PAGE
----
After the Tamron 18-270mm and Sigma 18-250mm reviews, the DxOmark team offers you a series of short reviews for the 18-200mm lenses tested on our website:
For summer 2011, DxOMark delivers its super-zoom, all-in-one selection for Canon and Nikon.
What are the interesting features of these lenses?
What are their limitations?
Once you are aware of these limitations, you’ll be able to find a good compromise and maybe you will agree with us that "you get you pay for."
As explained before, these lenses are not designed to provide the best results in low lighting conditions, so do not be surprised if you find their scores to be low.
The DxOMark scores for these seven lenses are very close and range from 5 (Sony DT 18-200mm mounted on the Sony A350 to 13 for the Sigma 18-200mm F3.5-6.3 DC OS Canon mounted on the Canon EOS 7D.
We want to point out that the Sigma 18-200mm OS score is a pretty good one for this kind of lens.
On resolution metrics, their results are very close as well. The Sony DT 18-200mm is the least sharp (37 lp.mm) of all. The others, such as the Nikon AF-S DX VR Zoom-Nikkor 18-200mm f/3.5-5.6G IF-ED achieve results close to 41 lp/mm.
All the results correspond to the lenses being mounted on the cameras with the best resolution available at this time on the DxOMark database:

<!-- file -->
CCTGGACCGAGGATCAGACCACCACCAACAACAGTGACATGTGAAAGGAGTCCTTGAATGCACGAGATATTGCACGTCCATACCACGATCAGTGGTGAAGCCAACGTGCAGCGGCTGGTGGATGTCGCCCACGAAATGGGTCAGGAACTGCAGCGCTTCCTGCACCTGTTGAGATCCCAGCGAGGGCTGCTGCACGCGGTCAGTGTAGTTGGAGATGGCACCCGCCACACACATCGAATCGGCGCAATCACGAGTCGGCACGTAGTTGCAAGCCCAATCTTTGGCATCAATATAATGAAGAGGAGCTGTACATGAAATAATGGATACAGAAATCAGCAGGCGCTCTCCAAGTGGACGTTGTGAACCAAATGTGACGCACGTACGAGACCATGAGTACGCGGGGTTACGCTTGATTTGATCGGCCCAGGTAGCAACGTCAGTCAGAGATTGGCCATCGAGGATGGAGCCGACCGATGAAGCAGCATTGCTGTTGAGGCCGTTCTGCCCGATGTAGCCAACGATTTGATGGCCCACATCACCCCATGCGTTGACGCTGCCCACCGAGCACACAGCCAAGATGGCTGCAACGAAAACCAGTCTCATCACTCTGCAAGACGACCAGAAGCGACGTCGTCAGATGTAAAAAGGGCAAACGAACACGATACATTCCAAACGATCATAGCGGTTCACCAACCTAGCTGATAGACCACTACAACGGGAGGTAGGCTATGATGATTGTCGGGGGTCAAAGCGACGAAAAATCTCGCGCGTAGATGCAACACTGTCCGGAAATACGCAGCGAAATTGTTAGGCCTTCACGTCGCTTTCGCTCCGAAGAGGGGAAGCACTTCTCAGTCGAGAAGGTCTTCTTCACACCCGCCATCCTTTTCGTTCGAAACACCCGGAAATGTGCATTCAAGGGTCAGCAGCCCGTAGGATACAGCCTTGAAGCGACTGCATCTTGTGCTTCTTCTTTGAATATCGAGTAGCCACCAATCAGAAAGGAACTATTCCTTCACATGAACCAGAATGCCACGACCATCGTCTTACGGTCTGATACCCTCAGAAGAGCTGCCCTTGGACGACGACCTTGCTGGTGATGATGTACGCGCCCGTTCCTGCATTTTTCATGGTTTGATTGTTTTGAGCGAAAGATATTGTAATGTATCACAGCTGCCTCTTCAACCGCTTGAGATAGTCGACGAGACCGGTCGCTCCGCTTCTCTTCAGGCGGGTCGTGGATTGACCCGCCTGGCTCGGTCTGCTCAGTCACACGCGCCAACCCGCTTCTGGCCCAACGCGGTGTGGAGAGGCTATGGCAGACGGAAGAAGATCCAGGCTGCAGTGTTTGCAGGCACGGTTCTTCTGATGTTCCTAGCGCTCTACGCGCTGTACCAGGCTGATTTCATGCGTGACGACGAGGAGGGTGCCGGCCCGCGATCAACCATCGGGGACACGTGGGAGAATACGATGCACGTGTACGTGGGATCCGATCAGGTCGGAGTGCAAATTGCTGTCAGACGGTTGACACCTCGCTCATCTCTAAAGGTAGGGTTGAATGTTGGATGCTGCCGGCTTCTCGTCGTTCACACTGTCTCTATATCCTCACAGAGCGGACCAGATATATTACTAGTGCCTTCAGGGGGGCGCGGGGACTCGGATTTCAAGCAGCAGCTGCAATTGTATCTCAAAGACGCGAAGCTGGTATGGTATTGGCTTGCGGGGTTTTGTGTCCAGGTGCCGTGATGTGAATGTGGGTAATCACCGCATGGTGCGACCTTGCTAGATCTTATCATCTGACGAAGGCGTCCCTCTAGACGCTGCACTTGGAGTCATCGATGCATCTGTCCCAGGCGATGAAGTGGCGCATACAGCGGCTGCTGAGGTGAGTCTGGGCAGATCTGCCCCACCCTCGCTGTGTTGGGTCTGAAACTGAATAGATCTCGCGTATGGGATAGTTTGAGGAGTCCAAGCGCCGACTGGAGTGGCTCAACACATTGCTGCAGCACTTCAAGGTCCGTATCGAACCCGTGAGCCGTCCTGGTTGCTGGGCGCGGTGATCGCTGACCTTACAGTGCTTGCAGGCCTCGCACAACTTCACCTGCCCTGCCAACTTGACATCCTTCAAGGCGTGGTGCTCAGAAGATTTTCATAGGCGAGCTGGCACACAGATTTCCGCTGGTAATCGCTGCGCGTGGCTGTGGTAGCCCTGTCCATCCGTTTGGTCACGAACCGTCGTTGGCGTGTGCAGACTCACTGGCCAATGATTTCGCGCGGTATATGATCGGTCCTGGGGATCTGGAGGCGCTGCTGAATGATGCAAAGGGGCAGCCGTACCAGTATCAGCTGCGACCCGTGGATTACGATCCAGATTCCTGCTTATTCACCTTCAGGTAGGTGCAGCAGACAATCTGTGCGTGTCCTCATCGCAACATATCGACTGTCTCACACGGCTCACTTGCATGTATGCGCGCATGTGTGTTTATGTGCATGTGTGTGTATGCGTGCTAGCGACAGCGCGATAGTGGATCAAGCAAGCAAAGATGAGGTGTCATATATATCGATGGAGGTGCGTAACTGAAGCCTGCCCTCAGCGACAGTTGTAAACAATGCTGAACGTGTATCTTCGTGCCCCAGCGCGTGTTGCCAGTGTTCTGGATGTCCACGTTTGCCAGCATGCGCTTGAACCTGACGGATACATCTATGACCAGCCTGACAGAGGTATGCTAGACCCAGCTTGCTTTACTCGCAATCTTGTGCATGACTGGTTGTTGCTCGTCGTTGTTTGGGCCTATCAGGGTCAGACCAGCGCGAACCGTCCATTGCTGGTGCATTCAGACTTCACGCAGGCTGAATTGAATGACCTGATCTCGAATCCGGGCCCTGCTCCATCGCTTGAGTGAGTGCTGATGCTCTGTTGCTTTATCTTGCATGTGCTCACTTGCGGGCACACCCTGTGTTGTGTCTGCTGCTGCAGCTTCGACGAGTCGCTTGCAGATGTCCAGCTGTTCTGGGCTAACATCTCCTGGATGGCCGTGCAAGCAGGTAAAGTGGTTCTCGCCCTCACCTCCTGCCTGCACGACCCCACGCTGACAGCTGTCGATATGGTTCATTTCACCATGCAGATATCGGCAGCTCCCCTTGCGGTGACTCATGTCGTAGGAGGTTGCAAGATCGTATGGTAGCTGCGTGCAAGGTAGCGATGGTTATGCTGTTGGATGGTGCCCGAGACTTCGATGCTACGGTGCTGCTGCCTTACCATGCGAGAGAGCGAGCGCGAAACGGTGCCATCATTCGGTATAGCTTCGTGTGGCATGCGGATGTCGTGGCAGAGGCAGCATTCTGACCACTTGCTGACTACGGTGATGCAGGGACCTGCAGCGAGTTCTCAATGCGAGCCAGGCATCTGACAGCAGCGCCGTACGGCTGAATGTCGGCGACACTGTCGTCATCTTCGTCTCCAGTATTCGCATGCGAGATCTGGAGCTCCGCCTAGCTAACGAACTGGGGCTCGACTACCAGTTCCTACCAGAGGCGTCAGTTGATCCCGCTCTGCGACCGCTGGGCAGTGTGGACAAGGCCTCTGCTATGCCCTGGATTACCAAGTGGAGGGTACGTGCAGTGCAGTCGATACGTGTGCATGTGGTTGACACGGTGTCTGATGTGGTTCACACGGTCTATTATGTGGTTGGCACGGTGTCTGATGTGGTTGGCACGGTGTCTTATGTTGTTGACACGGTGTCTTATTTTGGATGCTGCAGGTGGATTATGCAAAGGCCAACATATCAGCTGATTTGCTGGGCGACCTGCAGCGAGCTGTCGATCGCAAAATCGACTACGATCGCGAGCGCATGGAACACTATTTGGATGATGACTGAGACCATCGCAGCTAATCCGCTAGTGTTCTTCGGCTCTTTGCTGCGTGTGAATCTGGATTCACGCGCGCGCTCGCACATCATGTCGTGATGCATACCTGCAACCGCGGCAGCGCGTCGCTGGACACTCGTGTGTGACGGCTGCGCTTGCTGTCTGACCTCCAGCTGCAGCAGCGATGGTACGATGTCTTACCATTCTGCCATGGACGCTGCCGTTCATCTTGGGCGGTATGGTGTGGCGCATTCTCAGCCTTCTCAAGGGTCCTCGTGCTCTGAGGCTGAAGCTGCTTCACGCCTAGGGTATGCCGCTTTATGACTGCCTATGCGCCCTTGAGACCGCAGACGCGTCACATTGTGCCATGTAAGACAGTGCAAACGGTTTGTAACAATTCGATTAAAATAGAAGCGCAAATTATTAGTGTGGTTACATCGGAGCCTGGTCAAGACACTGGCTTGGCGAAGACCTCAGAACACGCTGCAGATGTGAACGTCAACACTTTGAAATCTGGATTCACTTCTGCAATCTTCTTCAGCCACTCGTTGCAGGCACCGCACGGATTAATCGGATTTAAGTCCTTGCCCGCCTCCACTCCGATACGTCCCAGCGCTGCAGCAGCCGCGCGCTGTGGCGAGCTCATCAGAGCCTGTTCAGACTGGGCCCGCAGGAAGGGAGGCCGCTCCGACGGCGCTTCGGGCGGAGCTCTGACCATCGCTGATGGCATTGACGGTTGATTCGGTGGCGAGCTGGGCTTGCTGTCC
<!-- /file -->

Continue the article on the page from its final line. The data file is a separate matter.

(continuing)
Vignetting remains very well controlled on every lens, which is no great feat, as all the available apertures are small.
All Chromatic Aberration measurements show similar results except for the Sony 18-200mm at 200mm and the Sigma 18-200mm OS Nikon mount.
All lenses in this review present very close results on distortion: strong distortion at 18 mm and pretty well controlled for the focal superior to 50mm.
If you would like more choices, here are some interesting comparisons for super-zoom lenses on Canon APS-C cameras:
Surprisingly, we have a tie here: the DxOMark score ranges only from 8 to 9 for all 5 lenses, so they all should provide satisfactory images. Their features are also pretty similar (same aperture and stabilization for every model).
Note that the previous version of the Tamron 18 -270 achieves a better resolution metric: 44 lp.mm.
The best choice might be either the inexpensive Sigma 18-250mm F3.5-6.3 DC OS HSM Nikon or the light Tamron 18-270mm F/3.5-6.3 Di II VC PZD Nikon.
For further information, here are some interesting comparisons for super-zoom lenses on Nikon APS-C cameras: